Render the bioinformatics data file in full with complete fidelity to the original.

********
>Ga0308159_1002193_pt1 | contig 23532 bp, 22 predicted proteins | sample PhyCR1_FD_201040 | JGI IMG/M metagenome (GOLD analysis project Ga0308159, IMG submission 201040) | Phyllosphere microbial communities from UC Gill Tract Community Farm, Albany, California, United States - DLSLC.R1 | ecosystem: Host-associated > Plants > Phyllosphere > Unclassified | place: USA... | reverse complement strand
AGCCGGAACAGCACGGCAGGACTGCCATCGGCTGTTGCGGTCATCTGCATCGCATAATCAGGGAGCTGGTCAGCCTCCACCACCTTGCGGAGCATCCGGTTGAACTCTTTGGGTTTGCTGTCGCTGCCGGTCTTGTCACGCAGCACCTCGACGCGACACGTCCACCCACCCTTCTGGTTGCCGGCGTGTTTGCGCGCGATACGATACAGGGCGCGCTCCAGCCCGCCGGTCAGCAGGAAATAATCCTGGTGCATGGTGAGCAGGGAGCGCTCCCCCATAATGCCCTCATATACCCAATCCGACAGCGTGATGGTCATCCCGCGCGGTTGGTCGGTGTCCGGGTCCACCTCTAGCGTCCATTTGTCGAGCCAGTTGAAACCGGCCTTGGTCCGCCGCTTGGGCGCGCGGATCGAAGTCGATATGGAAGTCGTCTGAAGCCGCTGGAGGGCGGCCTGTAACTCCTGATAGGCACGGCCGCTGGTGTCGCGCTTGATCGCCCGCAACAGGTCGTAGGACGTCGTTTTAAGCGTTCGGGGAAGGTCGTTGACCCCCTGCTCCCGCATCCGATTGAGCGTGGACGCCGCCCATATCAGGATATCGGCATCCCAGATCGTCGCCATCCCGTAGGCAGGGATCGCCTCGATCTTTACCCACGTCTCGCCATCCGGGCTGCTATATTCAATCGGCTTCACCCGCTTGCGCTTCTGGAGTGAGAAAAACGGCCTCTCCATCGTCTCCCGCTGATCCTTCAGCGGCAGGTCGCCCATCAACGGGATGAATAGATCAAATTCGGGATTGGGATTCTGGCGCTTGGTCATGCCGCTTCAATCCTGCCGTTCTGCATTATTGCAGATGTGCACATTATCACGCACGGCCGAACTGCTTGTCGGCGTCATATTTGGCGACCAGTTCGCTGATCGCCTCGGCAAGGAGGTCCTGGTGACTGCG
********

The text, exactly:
>Ga0308159_1002193_pt1 | contig 23532 bp, 22 predicted proteins | sample PhyCR1_FD_201040 | JGI IMG/M metagenome (GOLD analysis project Ga0308159, IMG submission 201040) | Phyllosphere microbial communities from UC Gill Tract Community Farm, Albany, California, United States - DLSLC.R1 | ecosystem: Host-associated > Plants > Phyllosphere > Unclassified | place: USA... | reverse complement strand
AGCCGGAACAGCACGGCAGGACTGCCATCGGCTGTTGCGGTCATCTGCATCGCATAATCAGGGAGCTGGTCAGCCTCCACCACCTTGCGGAGCATCCGGTTGAACTCTTTGGGTTTGCTGTCGCTGCCGGTCTTGTCACGCAGCACCTCGACGCGACACGTCCACCCACCCTTCTGGTTGCCGGCGTGTTTGCGCGCGATACGATACAGGGCGCGCTCCAGCCCGCCGGTCAGCAGGAAATAATCCTGGTGCATGGTGAGCAGGGAGCGCTCCCCCATAATGCCCTCATATACCCAATCCGACAGCGTGATGGTCATCCCGCGCGGTTGGTCGGTGTCCGGGTCCACCTCTAGCGTCCATTTGTCGAGCCAGTTGAAACCGGCCTTGGTCCGCCGCTTGGGCGCGCGGATCGAAGTCGATATGGAAGTCGTCTGAAGCCGCTGGAGGGCGGCCTGTAACTCCTGATAGGCACGGCCGCTGGTGTCGCGCTTGATCGCCCGCAACAGGTCGTAGGACGTCGTTTTAAGCGTTCGGGGAAGGTCGTTGACCCCCTGCTCCCGCATCCGATTGAGCGTGGACGCCGCCCATATCAGGATATCGGCATCCCAGATCGTCGCCATCCCGTAGGCAGGGATCGCCTCGATCTTTACCCACGTCTCGCCATCCGGGCTGCTATATTCAATCGGCTTCACCCGCTTGCGCTTCTGGAGTGAGAAAAACGGCCTCTCCATCGTCTCCCGCTGATCCTTCAGCGGCAGGTCGCCCATCAACGGGATGAATAGATCAAATTCGGGATTGGGATTCTGGCGCTTGGTCATGCCGCTTCAATCCTGCCGTTCTGCATTATTGCAGATGTGCACATTATCACGCACGGCCGAACTGCTTGTCGGCGTCATATTTGGCGACCAGTTCGCTGATCGCCTCGGCAAGGAGGTCCTGGTGACTGCG